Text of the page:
Arizona Legislators Won’t Tell Women of Abortion-Breast Cancer Link
by Paul Nowak
LifeNews.com Staff Writer
April 2, 2004
Phoenix, AZ (LifeNews.com) — When the Arizona House of Representatives discussed legislation designed to lay out a cancer control plan for their state, they rejected a proposal to include the abortion-breast cancer link.
Rep. Karen Johnson (R-Mesa) proposed that the state’s plan seeking federal cancer research funds include "a discussion of the link between abortion and an increased incidence of breast cancer."
The proposal was rejected by a narrow 23-20 vote.
The cancer control plan, SCR 1027, encourages the state Department of Health Services to adopt a plan to outline the state’s cancer problem, priorities, needs of the community, gaps in education and services, and goals to address the discovered problems.
Rep. Johnson told fellow lawmakers that the “well-kept secret” of the abortion-breast cancer link needed to be included.
She explained that, as estrogen increases in pregnancy, it stimulates the production of breast tissue. According to Johnson, it is not until the last eight weeks of pregnancy that those cells actually become milk producing cells – but if the pregnancy is terminated early, those cells do not convert and remain undifferentiated, and more susceptible to cancer.
Johnson cited several medical journals, including the Journal of American Medicine, which published a study in 1996 showed a "positive association" between abortion and breast cancer, and showing that the link becomes greater among women with a history of abortions.
A similar study in the International Journal of Epidemiology, reported "significantly elevated" reports of breast cancer in post-abortive women, and the Journal of the National Cancer Institute reported that the risk of breast cancer in women who had an abortion was 50 percent higher than other women.
Pro-life groups were pleased with Rep. Johnson’s efforts to address the abortion-breast cancer link in the legislation.
“We applaud Karen Johnson for taking every opportunity to ensure Arizonans are receiving the facts and truth,” Shane Wikfors, Executive Director of Arizona Right to Life told LifeNews.com.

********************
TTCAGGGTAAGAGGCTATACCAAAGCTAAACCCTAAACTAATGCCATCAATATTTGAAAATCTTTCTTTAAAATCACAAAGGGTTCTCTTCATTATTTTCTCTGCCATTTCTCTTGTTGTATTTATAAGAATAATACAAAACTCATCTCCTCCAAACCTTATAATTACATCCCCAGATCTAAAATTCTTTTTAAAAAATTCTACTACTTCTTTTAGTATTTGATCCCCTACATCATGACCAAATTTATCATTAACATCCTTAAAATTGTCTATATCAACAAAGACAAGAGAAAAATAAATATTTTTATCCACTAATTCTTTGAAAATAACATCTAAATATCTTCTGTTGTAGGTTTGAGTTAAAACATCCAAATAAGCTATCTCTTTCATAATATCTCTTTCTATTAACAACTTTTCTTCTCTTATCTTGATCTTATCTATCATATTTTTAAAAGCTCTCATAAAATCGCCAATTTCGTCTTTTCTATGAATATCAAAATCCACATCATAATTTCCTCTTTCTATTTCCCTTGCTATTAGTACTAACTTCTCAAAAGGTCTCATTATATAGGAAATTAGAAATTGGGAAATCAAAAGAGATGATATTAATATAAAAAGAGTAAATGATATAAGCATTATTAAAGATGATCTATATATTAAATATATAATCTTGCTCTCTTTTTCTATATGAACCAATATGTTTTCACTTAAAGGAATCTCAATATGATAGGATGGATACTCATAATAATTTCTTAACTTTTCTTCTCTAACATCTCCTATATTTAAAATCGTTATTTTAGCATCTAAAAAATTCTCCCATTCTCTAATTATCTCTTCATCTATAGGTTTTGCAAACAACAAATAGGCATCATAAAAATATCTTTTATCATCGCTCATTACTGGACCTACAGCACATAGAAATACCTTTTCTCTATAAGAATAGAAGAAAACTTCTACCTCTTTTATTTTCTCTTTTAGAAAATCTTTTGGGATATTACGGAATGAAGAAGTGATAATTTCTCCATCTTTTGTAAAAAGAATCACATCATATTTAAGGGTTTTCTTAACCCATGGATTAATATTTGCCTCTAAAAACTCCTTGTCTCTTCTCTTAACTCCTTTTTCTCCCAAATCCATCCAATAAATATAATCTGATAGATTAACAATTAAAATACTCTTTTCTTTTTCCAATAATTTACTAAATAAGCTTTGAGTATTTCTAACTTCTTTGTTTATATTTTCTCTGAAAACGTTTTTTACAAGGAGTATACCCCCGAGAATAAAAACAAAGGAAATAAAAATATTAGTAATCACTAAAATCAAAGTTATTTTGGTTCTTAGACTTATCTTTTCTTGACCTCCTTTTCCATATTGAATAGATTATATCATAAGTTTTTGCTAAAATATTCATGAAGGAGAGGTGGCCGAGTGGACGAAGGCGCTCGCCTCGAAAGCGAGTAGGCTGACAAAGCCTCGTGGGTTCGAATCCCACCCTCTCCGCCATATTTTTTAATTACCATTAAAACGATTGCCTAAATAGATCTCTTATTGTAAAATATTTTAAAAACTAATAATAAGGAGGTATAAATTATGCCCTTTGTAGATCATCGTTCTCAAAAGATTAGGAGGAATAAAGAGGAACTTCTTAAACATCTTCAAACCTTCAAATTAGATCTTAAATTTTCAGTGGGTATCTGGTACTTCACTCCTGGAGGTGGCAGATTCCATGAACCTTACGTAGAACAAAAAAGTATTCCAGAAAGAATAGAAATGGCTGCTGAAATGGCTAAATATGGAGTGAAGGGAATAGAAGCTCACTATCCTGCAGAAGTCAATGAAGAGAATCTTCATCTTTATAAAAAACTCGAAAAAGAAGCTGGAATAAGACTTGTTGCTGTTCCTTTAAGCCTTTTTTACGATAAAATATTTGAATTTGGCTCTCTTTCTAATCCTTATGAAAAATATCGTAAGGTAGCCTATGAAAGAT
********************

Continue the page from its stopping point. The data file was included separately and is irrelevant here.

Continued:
“The same handful of lawmakers who voted against medically accurate information for women would rather sacrifice scientific research and discovery at the hands of a powerful abortion industry," Wikfors added. "Thursday’s vote made it very clear that they would rather inject their political agenda into the debate instead of finding a cure."
Rep. Ted Downing (D-Tucson), said he opposed the proposal because he feels legislators should not include any specific provisions in the state’s cancer plan, but leave the pursuit of individual cancer research subjects to scientists.
A recent Oxford University study is among a few that have denounced the abortion-breast cancer link. However, Oxford did not conduct an actual study but simply reviewed other studies that had been conducted previously, and discounted some results because they assumed women who had breast cancer were less likely to lie about prior abortions than healthy women.
Professor Jack Scarisbrick, Chairman of LIFE, a U.K.’s pro-life group, said, "The evidence that induced abortion is associated with an increased risk of breast cancer, particularly when the pregnancy is a first one and where there is a family history of the disease, is overwhelming, despite this latest paper. Twenty-eight out of the 37 studies worldwide into the abortion/breast cancer link (ABC link) show that the procedure increases a woman’s chance of contracting breast cancer later in life."
Related web sites:
Arizona Right to Life – https://www.azrtl.org